Search form

Muslim in America: Changing the Conversation

Play Video

Spark Public

Muslim in America: Changing the Conversation

May 3, 2017

Maleeha Choudhry’s idea of America comes from the Woody Guthrie song that she grew up listening to, which proclaims, “This land was made for you and me.”

But the rise in hate crimes and anti-Islamic rhetoric in recent months has altered  her view.

“Seeing this kind of America, that just doesn’t seem right to me at all,” the 22-year-old says.

So she decided to do something about it. Choudhry joined a group of her Muslim peers who are working to change the conversation.


Choudhry is a member of Seattle’s Ahmadiyya Muslim community, a sect of Islam. Every Wednesday evening members arrive at a local coffee shop and wait for strangers to show up and talk with them.

Coffee, Cake and True Islam is part of a national effort by the Ahmadiyya Muslim Community to educate non-Muslims about Islam. Their goal? To build bridges and connect with their communities.

“To just walk up to a Muslim...that’s not something that’s easy for [many] Americans to do,” says Choudhry. “So having this platform is really amazing because [it helps us] see that we have common ground.”

At a recent meeting, a group of about 15 people gathered at a coffee shop in Seattle’s University District, hoping to learn more about the local Muslim community. Choudhry helped lead the discussion.

The group took turns introducing themselves and a sense of comradery quickly arose. Visitors asked questions like, “What does the Quran say about violence?” and “Do Muslim women have equal rights?”

Someone else wanted to know how the Ahmadiyya sect differed from the 72 other sects of Islam.

One participant drew a comparison between the variations in beliefs among denominations of Christianity and those of different Islamic sects. In her experience, wide ranges of interpretations and beliefs exist in all religions.

Choudhry says she thought the evening was a success.

“I saw young Americans coming together and opening up. We don’t see that that often. We always just see the negative. So to see a positive light was really nice,” says Choudhry. “We need to do that more.”

Participant Tamara Power-Drutis agrees, saying, “I really believe that human interaction forces us to see common ground… there’s just nothing like sitting down and talking to each other.”

What is the Ahmadiyya Muslim Community?

The Ahmadiyya Muslim community first emerged in 1889 as an Islamic revival movement out of India. The movement was led by Mirzah Ghulam Ahmad, who Ahmadis believe was the awaited messiah, who came “to end religious wars, condemn bloodshed and reinstitute morality, justice and peace.”

Ahmadis are the only Islamic sect to accept Ahmad as the messiah. Mainstream sects of Islam do not recognize Ahmadis as “true Muslims.” The Ahmadiyya Community has been subject to persecution worldwide. Pakistani law forbids Ahmadis from identifying as Muslim.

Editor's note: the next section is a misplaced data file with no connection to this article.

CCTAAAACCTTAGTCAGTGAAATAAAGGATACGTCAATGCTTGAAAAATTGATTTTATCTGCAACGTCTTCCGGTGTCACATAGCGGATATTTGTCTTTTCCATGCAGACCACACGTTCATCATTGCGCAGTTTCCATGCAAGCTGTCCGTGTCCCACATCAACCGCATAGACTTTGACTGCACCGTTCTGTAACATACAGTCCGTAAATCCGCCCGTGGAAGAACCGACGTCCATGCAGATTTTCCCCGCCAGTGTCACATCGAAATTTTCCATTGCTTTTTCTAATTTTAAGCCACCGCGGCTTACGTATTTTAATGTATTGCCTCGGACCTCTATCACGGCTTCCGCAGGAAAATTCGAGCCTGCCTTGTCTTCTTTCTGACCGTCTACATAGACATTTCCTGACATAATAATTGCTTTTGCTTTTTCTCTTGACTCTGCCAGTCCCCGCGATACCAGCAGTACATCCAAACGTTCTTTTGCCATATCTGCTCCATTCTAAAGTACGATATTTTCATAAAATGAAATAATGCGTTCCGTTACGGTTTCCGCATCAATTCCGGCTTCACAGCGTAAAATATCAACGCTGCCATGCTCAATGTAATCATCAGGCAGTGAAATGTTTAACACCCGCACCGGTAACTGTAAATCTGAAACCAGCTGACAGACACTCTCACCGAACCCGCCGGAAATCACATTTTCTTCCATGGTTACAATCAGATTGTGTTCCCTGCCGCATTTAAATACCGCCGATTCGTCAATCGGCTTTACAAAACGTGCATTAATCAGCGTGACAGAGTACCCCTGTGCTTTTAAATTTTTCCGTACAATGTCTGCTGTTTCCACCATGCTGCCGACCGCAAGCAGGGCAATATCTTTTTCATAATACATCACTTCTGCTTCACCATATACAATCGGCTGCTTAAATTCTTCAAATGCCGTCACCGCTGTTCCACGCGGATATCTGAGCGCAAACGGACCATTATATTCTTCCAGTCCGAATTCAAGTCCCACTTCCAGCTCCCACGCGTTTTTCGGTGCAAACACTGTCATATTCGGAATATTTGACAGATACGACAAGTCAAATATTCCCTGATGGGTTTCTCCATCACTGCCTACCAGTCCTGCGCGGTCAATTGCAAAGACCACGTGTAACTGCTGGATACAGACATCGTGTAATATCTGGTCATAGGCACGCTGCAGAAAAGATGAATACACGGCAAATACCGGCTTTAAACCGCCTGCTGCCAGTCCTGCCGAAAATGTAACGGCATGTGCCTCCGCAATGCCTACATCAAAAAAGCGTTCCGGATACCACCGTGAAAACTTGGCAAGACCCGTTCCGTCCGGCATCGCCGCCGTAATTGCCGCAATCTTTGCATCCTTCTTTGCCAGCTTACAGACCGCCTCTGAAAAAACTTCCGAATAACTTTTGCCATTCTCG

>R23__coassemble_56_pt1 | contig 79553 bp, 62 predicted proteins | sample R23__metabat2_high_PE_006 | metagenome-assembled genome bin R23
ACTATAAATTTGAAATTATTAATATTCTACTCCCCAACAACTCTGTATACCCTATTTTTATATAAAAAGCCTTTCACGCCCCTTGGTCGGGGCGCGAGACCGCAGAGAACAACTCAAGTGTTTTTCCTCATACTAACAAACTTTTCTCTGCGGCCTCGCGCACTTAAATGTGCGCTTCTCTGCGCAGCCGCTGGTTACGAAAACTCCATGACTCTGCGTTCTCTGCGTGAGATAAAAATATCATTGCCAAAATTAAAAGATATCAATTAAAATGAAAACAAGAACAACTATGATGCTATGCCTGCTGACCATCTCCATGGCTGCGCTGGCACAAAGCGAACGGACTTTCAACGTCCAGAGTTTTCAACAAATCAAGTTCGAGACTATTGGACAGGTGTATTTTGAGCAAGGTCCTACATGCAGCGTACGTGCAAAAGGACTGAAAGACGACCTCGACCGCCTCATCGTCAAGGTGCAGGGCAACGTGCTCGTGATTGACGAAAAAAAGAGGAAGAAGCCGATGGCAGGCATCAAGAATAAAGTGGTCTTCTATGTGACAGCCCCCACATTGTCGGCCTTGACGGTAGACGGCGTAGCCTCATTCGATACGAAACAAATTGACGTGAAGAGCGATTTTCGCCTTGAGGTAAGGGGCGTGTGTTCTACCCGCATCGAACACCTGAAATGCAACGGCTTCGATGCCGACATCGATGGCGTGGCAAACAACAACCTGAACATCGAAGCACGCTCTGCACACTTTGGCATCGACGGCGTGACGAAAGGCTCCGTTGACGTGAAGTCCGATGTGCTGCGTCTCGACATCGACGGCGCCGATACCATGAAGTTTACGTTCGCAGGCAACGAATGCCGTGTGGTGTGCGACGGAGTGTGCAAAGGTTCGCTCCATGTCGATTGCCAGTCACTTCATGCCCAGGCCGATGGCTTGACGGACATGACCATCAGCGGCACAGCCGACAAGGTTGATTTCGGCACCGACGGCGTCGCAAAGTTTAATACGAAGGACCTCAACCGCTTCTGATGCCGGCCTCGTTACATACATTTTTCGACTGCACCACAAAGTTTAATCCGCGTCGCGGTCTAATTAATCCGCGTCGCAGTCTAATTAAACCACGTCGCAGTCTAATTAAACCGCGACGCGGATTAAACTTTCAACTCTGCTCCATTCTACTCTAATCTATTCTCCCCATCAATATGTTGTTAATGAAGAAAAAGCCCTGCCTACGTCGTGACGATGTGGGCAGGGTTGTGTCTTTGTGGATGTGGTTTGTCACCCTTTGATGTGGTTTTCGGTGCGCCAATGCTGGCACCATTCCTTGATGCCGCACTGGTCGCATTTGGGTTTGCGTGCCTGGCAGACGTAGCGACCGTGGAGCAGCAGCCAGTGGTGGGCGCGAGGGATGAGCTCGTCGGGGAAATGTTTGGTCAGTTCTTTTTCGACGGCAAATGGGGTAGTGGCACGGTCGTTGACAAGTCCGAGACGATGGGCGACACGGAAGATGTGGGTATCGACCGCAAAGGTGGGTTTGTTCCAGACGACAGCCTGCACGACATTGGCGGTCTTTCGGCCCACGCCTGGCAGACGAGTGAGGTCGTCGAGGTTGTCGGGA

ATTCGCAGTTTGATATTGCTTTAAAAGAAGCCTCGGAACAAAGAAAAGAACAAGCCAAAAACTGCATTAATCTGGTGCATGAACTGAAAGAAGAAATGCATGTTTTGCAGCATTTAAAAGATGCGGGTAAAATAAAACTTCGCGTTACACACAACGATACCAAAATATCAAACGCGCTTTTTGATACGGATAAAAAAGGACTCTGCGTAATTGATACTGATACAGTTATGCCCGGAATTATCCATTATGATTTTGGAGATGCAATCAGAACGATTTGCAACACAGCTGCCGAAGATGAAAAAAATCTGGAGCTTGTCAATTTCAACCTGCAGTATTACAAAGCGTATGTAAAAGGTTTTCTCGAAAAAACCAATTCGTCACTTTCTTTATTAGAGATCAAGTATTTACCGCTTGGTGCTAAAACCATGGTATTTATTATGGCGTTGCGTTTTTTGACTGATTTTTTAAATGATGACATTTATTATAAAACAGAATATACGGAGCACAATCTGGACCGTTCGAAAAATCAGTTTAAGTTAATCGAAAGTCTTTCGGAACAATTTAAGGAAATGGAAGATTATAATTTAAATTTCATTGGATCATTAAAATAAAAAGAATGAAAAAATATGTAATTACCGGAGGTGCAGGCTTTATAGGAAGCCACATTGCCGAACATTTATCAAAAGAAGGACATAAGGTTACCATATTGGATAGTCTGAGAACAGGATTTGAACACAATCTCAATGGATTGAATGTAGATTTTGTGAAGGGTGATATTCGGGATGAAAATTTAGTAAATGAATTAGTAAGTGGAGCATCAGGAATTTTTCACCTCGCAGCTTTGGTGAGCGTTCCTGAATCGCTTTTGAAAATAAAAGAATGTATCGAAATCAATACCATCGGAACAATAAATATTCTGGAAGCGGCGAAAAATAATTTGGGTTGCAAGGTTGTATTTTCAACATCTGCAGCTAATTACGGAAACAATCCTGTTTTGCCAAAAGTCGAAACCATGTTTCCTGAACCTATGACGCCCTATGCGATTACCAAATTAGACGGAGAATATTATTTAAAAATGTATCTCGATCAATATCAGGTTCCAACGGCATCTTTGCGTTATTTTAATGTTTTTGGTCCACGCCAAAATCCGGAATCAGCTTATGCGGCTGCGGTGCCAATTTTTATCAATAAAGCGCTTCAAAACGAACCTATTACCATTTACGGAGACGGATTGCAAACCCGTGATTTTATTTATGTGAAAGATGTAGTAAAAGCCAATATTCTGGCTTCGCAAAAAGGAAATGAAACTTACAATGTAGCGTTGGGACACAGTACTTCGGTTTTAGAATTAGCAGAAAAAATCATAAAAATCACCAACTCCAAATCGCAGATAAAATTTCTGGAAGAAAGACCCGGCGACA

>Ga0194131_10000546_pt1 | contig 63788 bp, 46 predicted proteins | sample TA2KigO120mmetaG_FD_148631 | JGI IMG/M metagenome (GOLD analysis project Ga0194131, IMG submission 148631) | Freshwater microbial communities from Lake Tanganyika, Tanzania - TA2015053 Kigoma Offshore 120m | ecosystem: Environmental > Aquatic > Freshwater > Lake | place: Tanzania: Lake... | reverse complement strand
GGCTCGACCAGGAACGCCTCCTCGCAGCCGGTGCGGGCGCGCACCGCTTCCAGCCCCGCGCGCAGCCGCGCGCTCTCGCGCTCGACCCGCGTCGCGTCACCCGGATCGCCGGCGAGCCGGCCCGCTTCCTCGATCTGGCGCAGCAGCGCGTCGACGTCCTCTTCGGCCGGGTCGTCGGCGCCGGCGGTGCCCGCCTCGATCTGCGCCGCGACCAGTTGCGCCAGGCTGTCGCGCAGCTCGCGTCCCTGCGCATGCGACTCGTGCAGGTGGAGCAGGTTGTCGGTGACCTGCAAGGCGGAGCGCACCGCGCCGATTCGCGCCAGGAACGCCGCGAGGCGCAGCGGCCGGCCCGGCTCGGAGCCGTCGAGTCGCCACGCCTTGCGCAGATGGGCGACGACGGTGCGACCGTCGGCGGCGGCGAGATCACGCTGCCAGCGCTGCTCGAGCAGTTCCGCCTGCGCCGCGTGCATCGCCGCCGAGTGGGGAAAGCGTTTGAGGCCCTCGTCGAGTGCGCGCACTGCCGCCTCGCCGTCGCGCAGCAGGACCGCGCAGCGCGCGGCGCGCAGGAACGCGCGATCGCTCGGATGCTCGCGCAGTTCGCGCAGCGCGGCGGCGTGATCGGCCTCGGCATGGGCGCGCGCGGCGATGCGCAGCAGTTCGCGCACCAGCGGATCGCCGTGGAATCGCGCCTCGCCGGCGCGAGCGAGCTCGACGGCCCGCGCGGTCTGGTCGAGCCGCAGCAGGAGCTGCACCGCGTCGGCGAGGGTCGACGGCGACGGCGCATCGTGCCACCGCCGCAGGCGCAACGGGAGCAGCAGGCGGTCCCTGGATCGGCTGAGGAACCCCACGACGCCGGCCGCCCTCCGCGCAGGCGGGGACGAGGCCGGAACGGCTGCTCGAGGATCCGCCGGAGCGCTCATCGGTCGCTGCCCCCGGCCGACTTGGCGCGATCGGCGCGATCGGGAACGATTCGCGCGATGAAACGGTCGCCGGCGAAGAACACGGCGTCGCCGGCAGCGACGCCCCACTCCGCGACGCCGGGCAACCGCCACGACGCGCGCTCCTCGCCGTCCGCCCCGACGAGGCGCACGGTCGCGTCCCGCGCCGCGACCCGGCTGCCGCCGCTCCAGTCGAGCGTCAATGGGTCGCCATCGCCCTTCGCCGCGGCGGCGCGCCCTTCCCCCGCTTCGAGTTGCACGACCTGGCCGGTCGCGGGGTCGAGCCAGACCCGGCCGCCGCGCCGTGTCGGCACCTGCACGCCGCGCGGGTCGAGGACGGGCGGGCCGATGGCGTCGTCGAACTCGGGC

Halla and Maleeha give us a crash course on the Ahmadiyya Muslim Community:


Watch some of the conversation from a recent Coffee, Cake, and True Islam meeting.


Find a Coffee, Cake, and True Islam meetup near you.

In 2016, the United States experienced the largest rise in anti-Muslim hate groups in since 2010, according to the Southern Poverty Law Center. FBI data reveals that in 2015, anti-Muslim assaults in the United States reached the highest levels since 9/11.

“The number one way to combat Islamophobia is to talk to Muslims, have open dialogue,” says Coffee, Cake and Islam participant Halla Ahmad. “A lot of people have a very different idea of what [they think] Islam teaches.”

According to a 2009 study by the Pew Research Center, conversations like these work:

“... people who know a Muslim are less likely to see Islam as encouraging of violence; similarly, those who are most familiar with Islam and Muslims are most likely to express favorable views of Muslims and to see similarities between Islam and their own religion.”

Choudhry says it’s data like this that motivates her and her friends to take part in events like Coffee, Cake and Islam.

“If we want to change people’s perspectives… and let them know, ‘Hey, we’re just like you,’ then we have to actually go out there and do that.”

Did You Know?


Hear from a group of young Muslim adults who gathered at Halla and Maleeha’s mosque, in Monroe, Wash. on some of the issues they grapple with as they provide context for the teachings of Islam.


Why do Muslim women cover themselves?

Why are there separate spaces for men and women at Mosque?

Are Muslims treated equal in our society?

The political divide.

Islam and government.

What’s one thing you want people to know about Muslims?

Discussion Participants from left to right: Maryam Tariq, Sana Malik, Maleeha Choudhry, Halla Ahmad, Alam Ali (discussion leader), Humad Choudhry, Ijaz Sial.


Jen Germain

Jen Germain is a media producer with the Creative Services team at Cascade Public Media, helping to drive brand and programming initiatives. Previously, Jen worked as a producer with Spark Public, where she helped lead digital strategy and mentor a team of millennial multimedia journalists. Find her on Twitter @jengermain. 

More stories by Jen Germain